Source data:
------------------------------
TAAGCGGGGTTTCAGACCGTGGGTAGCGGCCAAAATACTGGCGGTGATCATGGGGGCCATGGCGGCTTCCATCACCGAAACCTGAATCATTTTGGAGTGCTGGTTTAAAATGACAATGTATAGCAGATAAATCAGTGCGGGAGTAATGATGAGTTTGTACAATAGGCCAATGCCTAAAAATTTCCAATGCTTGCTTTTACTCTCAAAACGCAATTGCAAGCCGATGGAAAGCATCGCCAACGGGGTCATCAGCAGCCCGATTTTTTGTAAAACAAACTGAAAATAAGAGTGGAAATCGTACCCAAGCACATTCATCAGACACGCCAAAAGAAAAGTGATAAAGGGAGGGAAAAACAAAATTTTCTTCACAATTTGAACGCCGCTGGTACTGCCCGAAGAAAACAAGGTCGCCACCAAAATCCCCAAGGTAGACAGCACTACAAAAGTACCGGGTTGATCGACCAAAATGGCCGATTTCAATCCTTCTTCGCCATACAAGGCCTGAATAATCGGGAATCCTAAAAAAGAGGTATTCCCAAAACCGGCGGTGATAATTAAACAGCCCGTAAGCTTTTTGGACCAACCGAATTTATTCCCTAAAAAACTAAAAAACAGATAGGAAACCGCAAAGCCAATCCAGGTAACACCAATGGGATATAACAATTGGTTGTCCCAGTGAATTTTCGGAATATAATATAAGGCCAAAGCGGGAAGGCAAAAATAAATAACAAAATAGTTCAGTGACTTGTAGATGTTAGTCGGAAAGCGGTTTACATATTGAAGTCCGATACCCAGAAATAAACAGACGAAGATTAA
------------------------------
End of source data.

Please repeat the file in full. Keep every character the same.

TAAGCGGGGTTTCAGACCGTGGGTAGCGGCCAAAATACTGGCGGTGATCATGGGGGCCATGGCGGCTTCCATCACCGAAACCTGAATCATTTTGGAGTGCTGGTTTAAAATGACAATGTATAGCAGATAAATCAGTGCGGGAGTAATGATGAGTTTGTACAATAGGCCAATGCCTAAAAATTTCCAATGCTTGCTTTTACTCTCAAAACGCAATTGCAAGCCGATGGAAAGCATCGCCAACGGGGTCATCAGCAGCCCGATTTTTTGTAAAACAAACTGAAAATAAGAGTGGAAATCGTACCCAAGCACATTCATCAGACACGCCAAAAGAAAAGTGATAAAGGGAGGGAAAAACAAAATTTTCTTCACAATTTGAACGCCGCTGGTACTGCCCGAAGAAAACAAGGTCGCCACCAAAATCCCCAAGGTAGACAGCACTACAAAAGTACCGGGTTGATCGACCAAAATGGCCGATTTCAATCCTTCTTCGCCATACAAGGCCTGAATAATCGGGAATCCTAAAAAAGAGGTATTCCCAAAACCGGCGGTGATAATTAAACAGCCCGTAAGCTTTTTGGACCAACCGAATTTATTCCCTAAAAAACTAAAAAACAGATAGGAAACCGCAAAGCCAATCCAGGTAACACCAATGGGATATAACAATTGGTTGTCCCAGTGAATTTTCGGAATATAATATAAGGCCAAAGCGGGAAGGCAAAAATAAATAACAAAATAGTTCAGTGACTTGTAGATGTTAGTCGGAAAGCGGTTTACATATTGAAGTCCGATACCCAGAAATAAACAGACGAAGATTAA